Decades after meeting The Beatles’ John Lennon while on the classic TV sitcom Happy Days lot, Ron Howard is recalling his first impression of the iconic British band’s lead singer
While responding to a fan on Twitter asking about him meeting John Lennon, Ron Howard revealed that Lennon and his son Julian were at the Paramount Lot and wanted to see The Fonz. “Julian loved Happy Days and wanted to meet The Fonz. So his dad asked the Paramount Studio guide and they listed for about 20 minutes or so. Lead to this moment and a great memory.”
While promoting The Beatles: Eight Days a Week – The Touring Years film in 2016, Ron Howard revealed to NME that Henry Winkler, who played The Fonz on Happy Days, was actually desperate to meet John Lennon as well. “I had nothing but admiration for John Lennon. But I was nothing quite as fervent. For Henry, it was a practically religious experience. I just said hello. It was all over in 10 or 15 minutes.”
Meanwhile, Ron Howard also spoke about meeting Ringo and Keith a few years later. However, he believed that the two musicians were in a state where he wouldn’t expect them to remember much of the experience.
Ron Howard Admits He Wasn’t a Huge Beatles Fan Growing Up
As he continued his chat with NME, Ron Howard admitted that he wasn’t exactly a huge “Beatlemaniac” as a child. However, the Happy Days star said he enjoyed the band’s merchandise and wanted some for his tenth birthday. “I decided what I really wanted was a Beatle wig and Beatle boots. The Beatle boots didn’t even arrive. But I did get a wig.”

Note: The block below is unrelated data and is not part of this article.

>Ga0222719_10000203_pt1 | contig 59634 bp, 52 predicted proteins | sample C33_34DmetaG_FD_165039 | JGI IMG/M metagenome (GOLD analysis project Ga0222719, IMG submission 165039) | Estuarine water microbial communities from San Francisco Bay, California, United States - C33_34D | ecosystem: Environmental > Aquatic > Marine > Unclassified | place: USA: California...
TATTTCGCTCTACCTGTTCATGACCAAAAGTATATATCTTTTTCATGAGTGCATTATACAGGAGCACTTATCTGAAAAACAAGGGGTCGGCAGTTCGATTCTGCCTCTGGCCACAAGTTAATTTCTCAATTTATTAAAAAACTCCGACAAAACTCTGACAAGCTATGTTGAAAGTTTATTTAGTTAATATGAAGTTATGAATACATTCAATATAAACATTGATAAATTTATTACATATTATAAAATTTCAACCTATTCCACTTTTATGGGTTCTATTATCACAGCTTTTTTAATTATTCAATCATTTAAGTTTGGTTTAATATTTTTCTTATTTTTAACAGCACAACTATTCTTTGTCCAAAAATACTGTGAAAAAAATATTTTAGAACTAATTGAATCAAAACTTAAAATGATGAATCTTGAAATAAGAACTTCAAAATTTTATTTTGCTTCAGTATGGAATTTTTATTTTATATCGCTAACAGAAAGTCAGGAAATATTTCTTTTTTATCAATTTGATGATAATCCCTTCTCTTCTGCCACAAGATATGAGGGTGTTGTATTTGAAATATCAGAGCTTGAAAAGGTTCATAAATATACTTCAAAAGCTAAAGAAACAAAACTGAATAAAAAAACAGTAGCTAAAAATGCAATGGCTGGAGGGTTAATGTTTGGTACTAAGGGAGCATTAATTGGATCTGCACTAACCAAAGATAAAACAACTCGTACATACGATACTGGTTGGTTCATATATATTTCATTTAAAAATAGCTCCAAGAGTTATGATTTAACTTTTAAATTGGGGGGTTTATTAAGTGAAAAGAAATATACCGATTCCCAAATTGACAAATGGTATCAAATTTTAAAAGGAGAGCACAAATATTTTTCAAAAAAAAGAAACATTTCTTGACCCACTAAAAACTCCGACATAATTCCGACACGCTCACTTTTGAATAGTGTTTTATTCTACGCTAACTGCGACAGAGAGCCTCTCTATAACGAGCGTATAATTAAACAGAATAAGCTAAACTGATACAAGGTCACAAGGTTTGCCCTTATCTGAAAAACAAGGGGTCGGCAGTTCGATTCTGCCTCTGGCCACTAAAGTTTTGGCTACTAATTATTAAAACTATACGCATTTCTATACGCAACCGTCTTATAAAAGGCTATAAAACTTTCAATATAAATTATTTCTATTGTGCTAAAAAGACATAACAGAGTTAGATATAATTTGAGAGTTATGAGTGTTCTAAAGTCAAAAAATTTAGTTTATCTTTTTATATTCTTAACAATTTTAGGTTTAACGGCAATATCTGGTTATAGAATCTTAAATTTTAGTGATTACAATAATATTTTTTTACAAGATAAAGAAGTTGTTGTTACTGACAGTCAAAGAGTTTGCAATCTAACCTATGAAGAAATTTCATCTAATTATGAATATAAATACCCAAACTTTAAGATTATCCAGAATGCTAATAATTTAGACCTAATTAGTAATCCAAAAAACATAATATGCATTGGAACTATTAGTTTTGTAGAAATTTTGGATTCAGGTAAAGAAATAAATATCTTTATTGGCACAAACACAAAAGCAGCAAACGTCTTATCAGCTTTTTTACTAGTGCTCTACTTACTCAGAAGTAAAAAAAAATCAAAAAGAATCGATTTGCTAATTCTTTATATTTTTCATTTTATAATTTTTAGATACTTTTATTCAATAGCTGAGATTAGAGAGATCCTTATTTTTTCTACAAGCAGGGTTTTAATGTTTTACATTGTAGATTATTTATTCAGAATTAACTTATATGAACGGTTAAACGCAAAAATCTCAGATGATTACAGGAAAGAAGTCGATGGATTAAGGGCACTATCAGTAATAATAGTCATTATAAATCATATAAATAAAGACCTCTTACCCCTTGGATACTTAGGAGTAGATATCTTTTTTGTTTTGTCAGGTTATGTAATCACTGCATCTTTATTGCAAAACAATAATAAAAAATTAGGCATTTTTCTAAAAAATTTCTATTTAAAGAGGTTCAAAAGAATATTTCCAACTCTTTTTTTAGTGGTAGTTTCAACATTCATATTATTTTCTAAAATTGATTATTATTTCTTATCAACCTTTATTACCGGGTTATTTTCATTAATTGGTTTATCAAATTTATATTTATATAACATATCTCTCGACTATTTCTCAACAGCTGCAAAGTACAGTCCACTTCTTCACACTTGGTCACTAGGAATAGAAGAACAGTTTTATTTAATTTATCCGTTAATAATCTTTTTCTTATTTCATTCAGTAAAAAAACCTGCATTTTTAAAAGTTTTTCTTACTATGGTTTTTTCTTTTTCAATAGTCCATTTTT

Besides the merchandise, Ron Howard admitted he just wasn’t really interested in The Beatles or the hype that followed the British boy band. “I always appreciated [The Beatles],” the Happy Days castmate explained. “But I never thought a lot of music. I like the music a lot, but it’s the story [about the group] I was attracted to.”
When asked what draws people to The Beatles even after all these years, Ron Howard shared that the music is still great. He called the bandmates charismatic, sexy, and exciting to look at. “I think young people today are five times as sophisticated, but there’s kind of a social, intellectual – even philosophical – component to who The Beatles are and what they stood for.”
Ron Howard goes on to add that The Beatles’ songs would be “one” thing, which is fun, driving, and addictive. However, underneath the songs, the now director believes there is almost always a little more than meets the eye.